The mounting number of states legalizing cannabis may be prompting more credit unions to consider ways to serve the high-cash industry. Individual cooperatives have reported early success in partnering with legal cannabis businesses, which may inspire even more interest across the movement.
Naturally, governance, risk and compliance (GRC) concerns will be top-of-mind for credit union leaders thinking through the viability of expanding into this young, controversial and fast-growing market. If your credit union is among those considering a move into cannabis banking, here are a few questions to work through with your teams.
Which services are we uniquely positioned to provide?
Like any business, cannabis firms have a wide range of financial needs, from business checking and loans to deposits and payroll. Narrowing the possibilities for the products and services you’d most like to offer also narrows the scope of your risk assessment, and your overall risk.
Are your BSA policies and procedures effective and proven?
High concentrations of cash are likely to trigger the need for more suspicious activity reports (SARs) filings, at least initially with new cannabis business clients. Look into your existing policies and procedures, as well as the credit union’s associated internal training strategy, to see how effective they are today. Can existing policies and procedures, and the staff charged with executing them, handle a potentially exponential increase in filing volume, at least temporarily? Do they have the proper training and knowledge to handle the volume effectively and efficiently? Credit unions are not required to file a SAR if it reasonably believes, based on its member due diligence, the transaction does not implicate a violation or a suspicious activity. So, filing needs may ease up after the credit union has amassed enough data to support a decision not to file during an otherwise SAR-triggering event.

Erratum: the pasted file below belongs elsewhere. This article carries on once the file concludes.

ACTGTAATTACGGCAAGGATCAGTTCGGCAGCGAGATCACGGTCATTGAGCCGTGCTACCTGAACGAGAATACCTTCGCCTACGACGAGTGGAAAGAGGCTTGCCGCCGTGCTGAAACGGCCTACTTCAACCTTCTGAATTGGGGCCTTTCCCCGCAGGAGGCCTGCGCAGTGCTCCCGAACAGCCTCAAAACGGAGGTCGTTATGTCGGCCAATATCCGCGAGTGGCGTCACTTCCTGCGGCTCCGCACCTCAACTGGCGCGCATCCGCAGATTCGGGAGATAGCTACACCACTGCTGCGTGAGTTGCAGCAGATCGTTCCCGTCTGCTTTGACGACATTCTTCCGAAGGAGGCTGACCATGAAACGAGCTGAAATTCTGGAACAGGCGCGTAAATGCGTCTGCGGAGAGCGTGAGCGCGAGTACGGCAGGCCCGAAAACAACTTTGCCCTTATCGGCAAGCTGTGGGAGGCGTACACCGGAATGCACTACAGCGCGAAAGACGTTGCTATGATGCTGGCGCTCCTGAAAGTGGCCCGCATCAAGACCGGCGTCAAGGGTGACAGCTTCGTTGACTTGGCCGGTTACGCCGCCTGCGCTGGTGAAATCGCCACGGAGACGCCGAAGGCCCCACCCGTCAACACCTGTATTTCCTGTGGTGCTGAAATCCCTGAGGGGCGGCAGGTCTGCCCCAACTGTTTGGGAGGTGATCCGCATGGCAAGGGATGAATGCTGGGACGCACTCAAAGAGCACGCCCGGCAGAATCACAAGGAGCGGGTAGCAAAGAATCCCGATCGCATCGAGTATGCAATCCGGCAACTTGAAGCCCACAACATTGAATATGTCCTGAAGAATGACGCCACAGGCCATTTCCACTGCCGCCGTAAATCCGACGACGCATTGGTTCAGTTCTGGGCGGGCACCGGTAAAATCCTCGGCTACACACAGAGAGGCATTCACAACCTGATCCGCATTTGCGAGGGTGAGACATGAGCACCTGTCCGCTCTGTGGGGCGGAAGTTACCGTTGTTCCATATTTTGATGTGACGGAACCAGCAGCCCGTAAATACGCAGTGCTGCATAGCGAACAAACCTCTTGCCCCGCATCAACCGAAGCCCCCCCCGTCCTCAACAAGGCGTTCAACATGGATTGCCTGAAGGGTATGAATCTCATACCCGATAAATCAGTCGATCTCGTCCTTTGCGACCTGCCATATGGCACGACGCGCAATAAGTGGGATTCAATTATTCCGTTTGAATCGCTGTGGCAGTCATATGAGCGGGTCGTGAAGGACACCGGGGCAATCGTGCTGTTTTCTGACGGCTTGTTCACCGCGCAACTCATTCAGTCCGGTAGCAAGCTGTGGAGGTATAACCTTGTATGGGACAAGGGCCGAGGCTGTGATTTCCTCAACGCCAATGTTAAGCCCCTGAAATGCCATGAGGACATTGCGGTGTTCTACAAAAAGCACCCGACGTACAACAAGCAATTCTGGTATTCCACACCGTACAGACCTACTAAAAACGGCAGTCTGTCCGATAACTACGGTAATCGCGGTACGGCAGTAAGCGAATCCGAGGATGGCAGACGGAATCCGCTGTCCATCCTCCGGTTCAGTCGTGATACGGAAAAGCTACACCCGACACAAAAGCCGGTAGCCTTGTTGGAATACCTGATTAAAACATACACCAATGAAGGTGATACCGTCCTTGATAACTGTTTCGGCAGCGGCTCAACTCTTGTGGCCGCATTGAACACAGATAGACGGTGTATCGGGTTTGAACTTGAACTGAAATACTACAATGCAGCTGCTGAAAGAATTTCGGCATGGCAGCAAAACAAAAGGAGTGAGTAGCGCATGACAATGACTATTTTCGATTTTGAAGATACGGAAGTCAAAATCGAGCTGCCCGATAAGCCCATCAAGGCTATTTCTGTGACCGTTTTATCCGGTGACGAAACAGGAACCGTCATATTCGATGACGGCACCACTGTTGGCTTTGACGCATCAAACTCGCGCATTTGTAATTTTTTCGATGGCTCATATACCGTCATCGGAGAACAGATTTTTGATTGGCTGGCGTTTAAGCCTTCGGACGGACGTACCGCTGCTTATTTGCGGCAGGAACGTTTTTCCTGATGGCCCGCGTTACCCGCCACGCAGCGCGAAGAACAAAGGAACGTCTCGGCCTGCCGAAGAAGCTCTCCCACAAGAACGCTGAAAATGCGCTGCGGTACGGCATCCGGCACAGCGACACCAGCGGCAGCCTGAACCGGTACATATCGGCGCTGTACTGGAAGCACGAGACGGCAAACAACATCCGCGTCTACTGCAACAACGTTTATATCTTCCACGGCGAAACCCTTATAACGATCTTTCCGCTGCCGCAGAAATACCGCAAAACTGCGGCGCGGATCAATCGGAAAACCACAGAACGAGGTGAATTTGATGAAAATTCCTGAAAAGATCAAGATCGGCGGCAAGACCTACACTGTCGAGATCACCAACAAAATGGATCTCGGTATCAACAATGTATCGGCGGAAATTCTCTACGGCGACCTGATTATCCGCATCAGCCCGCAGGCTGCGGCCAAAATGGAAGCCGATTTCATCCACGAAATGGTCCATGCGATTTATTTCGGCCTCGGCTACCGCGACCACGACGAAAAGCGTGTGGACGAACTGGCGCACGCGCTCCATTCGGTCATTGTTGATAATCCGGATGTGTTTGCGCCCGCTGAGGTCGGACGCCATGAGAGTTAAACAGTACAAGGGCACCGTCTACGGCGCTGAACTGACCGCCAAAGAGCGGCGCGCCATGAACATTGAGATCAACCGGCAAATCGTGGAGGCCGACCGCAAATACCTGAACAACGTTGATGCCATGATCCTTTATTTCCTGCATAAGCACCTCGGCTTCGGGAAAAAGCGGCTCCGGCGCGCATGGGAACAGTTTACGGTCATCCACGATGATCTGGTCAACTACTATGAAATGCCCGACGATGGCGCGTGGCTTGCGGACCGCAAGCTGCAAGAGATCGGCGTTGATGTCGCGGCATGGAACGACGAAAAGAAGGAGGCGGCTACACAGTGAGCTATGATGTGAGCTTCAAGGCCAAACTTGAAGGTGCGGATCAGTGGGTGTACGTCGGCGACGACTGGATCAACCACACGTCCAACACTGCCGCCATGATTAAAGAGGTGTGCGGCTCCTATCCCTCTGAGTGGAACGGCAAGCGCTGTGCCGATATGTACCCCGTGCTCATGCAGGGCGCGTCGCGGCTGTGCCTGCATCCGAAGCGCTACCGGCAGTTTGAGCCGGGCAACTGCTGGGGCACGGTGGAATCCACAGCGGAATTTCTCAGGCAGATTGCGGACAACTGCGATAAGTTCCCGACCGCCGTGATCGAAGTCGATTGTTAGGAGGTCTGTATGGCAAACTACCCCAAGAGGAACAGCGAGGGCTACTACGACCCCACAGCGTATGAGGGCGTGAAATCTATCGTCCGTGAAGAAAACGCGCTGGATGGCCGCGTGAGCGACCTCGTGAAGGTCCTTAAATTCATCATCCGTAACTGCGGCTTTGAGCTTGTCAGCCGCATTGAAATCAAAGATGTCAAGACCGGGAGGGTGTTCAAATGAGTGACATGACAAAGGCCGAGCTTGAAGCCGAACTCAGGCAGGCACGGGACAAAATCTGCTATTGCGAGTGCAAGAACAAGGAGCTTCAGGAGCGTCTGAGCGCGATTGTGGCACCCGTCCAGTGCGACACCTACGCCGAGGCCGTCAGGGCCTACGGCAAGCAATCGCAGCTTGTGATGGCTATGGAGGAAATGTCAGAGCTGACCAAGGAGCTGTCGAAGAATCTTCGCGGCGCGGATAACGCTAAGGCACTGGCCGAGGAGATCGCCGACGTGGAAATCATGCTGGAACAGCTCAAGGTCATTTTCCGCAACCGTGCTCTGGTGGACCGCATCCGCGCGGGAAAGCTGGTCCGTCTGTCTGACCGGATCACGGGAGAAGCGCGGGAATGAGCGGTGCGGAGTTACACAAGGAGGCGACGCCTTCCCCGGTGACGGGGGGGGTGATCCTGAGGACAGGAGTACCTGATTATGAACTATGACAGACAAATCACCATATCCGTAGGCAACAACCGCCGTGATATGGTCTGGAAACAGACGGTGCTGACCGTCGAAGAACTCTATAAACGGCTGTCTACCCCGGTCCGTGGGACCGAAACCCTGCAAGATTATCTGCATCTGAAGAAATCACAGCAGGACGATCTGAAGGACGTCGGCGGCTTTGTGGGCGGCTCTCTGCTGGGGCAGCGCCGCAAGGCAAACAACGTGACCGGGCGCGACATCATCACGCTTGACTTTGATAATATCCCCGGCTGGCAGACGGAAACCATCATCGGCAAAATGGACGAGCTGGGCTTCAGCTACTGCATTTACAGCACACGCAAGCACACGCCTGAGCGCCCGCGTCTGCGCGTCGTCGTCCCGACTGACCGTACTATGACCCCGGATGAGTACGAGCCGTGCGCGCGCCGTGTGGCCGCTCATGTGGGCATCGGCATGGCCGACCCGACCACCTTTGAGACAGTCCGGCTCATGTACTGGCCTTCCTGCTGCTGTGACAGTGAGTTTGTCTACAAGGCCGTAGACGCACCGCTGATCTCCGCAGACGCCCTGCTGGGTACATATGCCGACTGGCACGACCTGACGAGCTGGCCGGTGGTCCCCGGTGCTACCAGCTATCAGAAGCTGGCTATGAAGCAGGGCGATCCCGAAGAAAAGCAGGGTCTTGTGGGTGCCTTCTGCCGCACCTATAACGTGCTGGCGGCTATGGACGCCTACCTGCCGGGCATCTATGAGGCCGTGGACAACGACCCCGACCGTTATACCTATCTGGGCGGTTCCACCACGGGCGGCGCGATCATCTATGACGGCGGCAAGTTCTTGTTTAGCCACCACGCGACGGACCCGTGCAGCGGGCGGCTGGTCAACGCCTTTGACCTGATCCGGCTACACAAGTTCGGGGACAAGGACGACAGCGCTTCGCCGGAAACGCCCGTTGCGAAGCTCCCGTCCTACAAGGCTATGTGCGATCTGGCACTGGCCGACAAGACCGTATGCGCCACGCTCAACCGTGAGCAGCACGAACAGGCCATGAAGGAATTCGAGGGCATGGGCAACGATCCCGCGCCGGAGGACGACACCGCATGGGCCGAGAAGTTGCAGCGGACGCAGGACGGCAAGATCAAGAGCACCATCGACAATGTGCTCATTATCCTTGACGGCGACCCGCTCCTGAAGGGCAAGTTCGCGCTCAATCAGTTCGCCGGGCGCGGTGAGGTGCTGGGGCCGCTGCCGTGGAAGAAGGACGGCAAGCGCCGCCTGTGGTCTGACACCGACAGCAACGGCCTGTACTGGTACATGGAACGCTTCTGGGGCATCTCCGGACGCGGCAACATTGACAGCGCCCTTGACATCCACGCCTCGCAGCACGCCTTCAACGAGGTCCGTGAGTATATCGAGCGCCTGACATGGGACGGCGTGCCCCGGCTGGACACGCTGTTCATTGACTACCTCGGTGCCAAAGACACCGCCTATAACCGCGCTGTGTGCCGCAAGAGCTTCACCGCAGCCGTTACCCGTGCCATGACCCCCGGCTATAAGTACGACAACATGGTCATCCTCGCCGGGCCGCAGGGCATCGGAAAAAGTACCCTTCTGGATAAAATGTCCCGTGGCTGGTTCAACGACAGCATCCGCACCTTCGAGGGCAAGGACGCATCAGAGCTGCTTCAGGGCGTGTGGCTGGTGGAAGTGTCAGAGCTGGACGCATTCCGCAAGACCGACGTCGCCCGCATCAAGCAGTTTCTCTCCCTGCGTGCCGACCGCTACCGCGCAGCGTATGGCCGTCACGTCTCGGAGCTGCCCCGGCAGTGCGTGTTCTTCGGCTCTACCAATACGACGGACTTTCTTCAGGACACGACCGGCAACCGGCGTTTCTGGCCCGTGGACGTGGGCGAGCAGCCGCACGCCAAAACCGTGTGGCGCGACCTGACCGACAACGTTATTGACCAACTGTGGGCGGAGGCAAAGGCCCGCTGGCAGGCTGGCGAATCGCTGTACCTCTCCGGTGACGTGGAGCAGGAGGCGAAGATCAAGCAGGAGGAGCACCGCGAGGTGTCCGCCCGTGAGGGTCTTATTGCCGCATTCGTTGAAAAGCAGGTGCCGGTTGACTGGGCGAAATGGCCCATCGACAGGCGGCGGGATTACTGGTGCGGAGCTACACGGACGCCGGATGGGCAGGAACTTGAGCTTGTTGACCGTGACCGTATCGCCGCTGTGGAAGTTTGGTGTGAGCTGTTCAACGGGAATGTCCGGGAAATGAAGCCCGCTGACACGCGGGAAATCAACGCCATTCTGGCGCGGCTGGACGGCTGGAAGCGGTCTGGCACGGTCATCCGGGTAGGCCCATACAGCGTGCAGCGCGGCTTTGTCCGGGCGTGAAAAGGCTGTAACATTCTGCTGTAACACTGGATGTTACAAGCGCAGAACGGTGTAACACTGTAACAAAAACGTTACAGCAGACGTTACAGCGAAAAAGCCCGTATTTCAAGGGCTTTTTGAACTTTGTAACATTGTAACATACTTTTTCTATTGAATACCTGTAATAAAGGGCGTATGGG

At a minimum, the credit union should plan a review of the effectiveness of systems around filing and monitoring SARs, large currency transaction aggregation reports, monetary instrument records, funds transfer records and large balance fluctuation reports.
Which new policies and procedures will need to be developed?
Credit unions are expected to perform due diligence around a series of non-traditional areas when it comes to serving the financial needs of cannabis businesses. These include ensuring member businesses are preventing the distribution of marijuana to minors and that revenue from sales is not funding criminal enterprises. The Controlled Substance Act lists a series of offenses credit unions would be responsible for monitoring, which would call for either new or updated customer due diligence policies and procedures. Additionally, look into whether the credit union is prepared to adhere to FinCEN’s FIN-2014-G001, BSA Expectations Regarding Marijuana Related Businesses, and NCUA’s Regulatory Alert NO: 19-RA-02, Interim Guidance for Serving Hemp Businesses. Examiners will want to see internal controls and documentation of this adherence in the form of written policies and procedures.
How well does your credit union adapt to change?
The cannabis industry is rapidly evolving with new rules, regulations and societal impacts. As your business members’ trusted financial institution, you’ll be counted on (by both members and regulators) to understand, perhaps even anticipate, market changes, as well as to help your members navigate them safely and soundly. Think through technology methods, such as a GRC platform for automating some of the more menial tasks so your risk and compliance teams can focus on managing risks, along with the more strategic implications of shifts in cannabis-market realities.
This is by no means an exhaustive list of considerations to make before expanding into the cannabis marketplace. However, it can give you a good idea of your overall GRC readiness to do so. Researching the answers may even reveal more insights than you anticipate. Serving today’s business clients well increasingly depends on the cooperative’s overall approach to compliance strategy. Reexamining your GRC practices may open doors to even greater possibilities beyond the immediate consideration of expanding into cannabis banking.